Ulman voices support for initiatives to criminalize cyberbullying

Howard County Executive Ken Ulman lent his support this week to a pair of bills in Annapolis that would make cyberbullying a crime in Maryland.

"The insults and accusations that rush through the cyber-sphere can be beyond anything with which we adults are familiar," said Ulman in written testimony submitted for a March 7 hearing before the House Judiciary Committee.

A House version of the bill, the subject of Thursday's hearing, is sponsored by Del. Jon Cardin, a Baltimore County Democrat. A Senate version is sponsored by Sen. Allan H. Kittleman, a Republican representing Howard County.

The bills seek to make it a specific crime in Maryland to use a computer or computer network to "cause a minor or another person to reasonably fear for his or her safety."

People would also be prohibited from using computers to "engage in conduct which would constitute sexual harassment of a minor [or] to disseminate data with the malicious intent to psychologically torment or harass a minor."

Violation would carry a penalty of up to one year in prison, a $500 fine, or both.

Ulman, a Democrat, said the bills "would create much-needed protections for young people in our community who are subjected to cyber-harassment."

"While it is difficult for our laws to keep pace with technology, we must make every effort to keep our children safe, healthy and thriving," Ulman said. "Increased attention on electronic harassment, with increased penalties, will help toward this goal."

Among those testifying on the bills — either in person or in submitted comments — were Baltimore Ravens running back Ray Rice and Howard County Councilwoman Courtney Watson.

Also testifying was Chris McComas, the mother of Grace McComas, a Glenelg High School student whose suicide in 2012 focused a spotlight on the issue of cyberbullying. Her parents cited hurtful messages on the social network Twitter as a key factor in their 15-year-old daughter's suicide.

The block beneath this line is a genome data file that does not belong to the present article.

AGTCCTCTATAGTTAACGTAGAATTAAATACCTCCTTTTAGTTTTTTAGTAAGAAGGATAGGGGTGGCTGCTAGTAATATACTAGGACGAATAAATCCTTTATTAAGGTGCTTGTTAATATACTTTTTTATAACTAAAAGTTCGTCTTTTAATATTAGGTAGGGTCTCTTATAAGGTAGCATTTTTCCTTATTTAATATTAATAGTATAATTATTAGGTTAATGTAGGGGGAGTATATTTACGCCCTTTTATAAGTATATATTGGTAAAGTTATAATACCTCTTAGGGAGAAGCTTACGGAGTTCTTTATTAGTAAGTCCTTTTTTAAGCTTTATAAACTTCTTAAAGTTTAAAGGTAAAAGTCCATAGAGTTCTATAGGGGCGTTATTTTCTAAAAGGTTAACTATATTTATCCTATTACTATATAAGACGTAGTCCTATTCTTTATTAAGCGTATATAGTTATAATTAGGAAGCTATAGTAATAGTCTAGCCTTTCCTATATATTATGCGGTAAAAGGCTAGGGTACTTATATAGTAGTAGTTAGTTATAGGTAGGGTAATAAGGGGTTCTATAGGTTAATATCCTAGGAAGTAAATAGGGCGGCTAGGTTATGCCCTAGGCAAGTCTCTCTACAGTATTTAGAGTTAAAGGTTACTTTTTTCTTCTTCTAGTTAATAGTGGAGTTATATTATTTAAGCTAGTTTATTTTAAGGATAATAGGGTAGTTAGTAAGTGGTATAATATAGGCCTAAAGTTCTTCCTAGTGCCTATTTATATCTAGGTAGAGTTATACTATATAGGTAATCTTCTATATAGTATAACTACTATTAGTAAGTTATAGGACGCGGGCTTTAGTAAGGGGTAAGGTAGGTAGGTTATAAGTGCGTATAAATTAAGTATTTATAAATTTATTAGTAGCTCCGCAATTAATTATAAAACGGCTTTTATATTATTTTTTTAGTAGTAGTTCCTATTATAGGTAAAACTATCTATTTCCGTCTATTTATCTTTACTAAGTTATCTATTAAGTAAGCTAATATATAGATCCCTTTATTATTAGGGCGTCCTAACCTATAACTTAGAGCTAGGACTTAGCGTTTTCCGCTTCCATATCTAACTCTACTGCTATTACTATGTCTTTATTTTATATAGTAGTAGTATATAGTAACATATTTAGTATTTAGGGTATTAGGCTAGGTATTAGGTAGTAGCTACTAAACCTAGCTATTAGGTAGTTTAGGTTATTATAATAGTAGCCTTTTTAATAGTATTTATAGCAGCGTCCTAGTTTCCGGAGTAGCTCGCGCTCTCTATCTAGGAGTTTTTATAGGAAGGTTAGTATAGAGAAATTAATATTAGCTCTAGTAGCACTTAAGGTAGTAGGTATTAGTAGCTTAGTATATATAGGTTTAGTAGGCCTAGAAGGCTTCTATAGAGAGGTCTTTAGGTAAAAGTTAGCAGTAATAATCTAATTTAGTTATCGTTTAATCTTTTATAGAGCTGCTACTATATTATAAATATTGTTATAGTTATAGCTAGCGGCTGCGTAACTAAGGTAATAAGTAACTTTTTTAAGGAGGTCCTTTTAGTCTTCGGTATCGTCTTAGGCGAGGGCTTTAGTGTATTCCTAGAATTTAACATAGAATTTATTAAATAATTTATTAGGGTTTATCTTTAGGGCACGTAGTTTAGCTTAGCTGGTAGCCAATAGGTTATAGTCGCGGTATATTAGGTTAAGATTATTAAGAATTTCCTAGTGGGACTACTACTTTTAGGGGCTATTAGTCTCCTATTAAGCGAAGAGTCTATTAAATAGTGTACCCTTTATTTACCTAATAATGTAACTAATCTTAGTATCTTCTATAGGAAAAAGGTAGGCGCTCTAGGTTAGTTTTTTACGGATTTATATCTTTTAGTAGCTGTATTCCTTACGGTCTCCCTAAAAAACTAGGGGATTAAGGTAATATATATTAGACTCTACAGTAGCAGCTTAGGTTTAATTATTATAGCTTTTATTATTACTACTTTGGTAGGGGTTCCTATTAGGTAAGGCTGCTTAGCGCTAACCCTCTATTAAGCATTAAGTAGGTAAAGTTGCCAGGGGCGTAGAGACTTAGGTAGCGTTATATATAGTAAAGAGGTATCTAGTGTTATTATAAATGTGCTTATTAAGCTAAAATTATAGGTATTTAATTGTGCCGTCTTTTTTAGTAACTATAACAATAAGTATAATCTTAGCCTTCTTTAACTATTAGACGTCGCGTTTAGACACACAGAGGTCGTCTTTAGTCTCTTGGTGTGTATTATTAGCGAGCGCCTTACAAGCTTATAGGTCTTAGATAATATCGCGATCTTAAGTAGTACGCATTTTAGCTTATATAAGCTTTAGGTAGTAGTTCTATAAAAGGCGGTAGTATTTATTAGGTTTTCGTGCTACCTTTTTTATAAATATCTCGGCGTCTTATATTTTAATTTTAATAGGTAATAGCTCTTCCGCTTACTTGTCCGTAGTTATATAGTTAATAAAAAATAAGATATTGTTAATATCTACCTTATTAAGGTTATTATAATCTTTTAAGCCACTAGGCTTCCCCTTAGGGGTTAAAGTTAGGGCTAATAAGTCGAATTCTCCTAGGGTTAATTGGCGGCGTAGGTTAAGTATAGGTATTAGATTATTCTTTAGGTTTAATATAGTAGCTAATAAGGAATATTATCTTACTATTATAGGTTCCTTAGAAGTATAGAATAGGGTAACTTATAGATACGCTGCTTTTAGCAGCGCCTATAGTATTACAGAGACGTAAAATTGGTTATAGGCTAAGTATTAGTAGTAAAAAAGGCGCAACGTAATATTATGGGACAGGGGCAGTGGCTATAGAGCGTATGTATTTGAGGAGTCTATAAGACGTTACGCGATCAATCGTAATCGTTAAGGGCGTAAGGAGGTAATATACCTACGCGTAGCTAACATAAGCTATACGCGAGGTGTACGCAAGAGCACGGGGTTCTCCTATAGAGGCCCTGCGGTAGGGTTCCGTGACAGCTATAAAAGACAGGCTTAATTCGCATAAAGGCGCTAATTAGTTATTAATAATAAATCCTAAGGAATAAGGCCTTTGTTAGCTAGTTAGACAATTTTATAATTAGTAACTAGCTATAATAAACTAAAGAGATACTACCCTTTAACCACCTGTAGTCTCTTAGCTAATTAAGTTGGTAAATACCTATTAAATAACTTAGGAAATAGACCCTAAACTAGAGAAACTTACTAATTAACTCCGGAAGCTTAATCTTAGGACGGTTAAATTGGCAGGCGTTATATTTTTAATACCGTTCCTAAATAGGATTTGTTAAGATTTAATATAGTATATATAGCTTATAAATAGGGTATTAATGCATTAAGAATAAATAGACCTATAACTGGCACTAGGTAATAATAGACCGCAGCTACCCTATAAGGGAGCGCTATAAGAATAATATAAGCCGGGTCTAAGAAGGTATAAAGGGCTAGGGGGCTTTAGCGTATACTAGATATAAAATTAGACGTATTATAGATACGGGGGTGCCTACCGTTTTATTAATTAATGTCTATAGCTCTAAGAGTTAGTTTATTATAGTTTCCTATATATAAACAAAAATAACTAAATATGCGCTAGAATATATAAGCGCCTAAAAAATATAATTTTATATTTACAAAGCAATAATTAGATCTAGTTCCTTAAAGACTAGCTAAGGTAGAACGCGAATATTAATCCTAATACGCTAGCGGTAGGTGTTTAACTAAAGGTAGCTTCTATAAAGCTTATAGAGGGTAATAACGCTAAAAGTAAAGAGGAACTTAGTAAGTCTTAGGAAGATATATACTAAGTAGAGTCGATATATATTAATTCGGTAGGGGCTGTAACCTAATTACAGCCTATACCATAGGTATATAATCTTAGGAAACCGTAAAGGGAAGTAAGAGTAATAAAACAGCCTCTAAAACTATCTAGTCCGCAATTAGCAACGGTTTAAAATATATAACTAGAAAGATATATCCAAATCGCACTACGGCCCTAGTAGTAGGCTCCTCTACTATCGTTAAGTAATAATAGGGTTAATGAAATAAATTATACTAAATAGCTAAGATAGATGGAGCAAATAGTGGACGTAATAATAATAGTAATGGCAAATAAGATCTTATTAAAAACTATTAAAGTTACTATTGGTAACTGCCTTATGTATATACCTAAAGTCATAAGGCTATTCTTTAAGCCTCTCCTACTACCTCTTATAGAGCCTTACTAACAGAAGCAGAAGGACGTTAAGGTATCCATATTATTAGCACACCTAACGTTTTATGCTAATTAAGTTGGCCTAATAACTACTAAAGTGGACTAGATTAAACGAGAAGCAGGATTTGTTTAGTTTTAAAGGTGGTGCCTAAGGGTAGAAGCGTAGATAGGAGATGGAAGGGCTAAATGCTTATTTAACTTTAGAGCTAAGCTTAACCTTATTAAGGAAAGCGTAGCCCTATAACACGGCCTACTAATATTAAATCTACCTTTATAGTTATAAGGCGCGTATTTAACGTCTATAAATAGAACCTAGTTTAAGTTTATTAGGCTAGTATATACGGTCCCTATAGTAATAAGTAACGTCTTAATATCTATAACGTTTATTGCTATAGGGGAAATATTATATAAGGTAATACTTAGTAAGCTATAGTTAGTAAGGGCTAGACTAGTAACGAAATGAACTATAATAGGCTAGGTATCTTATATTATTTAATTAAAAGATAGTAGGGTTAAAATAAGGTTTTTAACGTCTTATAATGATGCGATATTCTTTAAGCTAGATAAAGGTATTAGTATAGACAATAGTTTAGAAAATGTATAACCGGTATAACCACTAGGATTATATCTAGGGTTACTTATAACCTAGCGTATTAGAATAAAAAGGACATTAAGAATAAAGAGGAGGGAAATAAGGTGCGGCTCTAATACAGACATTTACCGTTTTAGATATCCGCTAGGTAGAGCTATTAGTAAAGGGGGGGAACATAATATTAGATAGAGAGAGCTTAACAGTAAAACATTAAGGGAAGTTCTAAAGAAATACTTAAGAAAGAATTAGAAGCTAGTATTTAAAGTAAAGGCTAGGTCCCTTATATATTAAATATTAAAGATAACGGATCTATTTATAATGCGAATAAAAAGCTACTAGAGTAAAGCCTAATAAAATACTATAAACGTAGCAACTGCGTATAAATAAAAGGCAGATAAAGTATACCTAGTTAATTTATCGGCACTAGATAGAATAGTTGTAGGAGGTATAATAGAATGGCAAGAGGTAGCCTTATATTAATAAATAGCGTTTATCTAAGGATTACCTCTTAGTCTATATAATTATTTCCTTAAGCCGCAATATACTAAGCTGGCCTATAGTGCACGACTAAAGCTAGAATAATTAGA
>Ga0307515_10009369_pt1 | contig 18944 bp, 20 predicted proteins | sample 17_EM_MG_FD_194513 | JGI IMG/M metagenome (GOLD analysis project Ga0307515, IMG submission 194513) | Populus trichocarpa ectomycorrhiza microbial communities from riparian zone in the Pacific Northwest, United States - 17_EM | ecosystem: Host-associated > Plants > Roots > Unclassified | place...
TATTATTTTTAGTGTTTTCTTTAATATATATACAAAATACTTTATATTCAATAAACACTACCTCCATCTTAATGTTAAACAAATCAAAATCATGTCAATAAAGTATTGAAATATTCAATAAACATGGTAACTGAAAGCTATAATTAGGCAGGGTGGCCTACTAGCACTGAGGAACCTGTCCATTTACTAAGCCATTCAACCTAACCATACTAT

"It's the Wild West out there and our children need protection," Chris McComas told legislators. "If it can happen to her, it could happen to anyone. And therein lies the horror because this should happen to no one."

Ulman did not mention Grace McComas specifically in his testimony on the pending legislation, but said, "I have met with parents of children who have been targets of bullying and harassment. Their stories are heart-rending. … Parents, teachers and other adults all have an important role to play in making sure that the electronic interactions involving young people cause as little harm as possible."

Cardin's bill was the subject of Thursday's hearing, and in a statement he said he was "touched and overwhelmed by the support this bill has received from all across the state, whether it is from elected officials, professional athletes, or bullied teens and their families."

According to Kittleman's legislative office, his version of the bill is slated for a hearing in Annapolis on March 20.

Reporter Michael Dresser contributed to this story.

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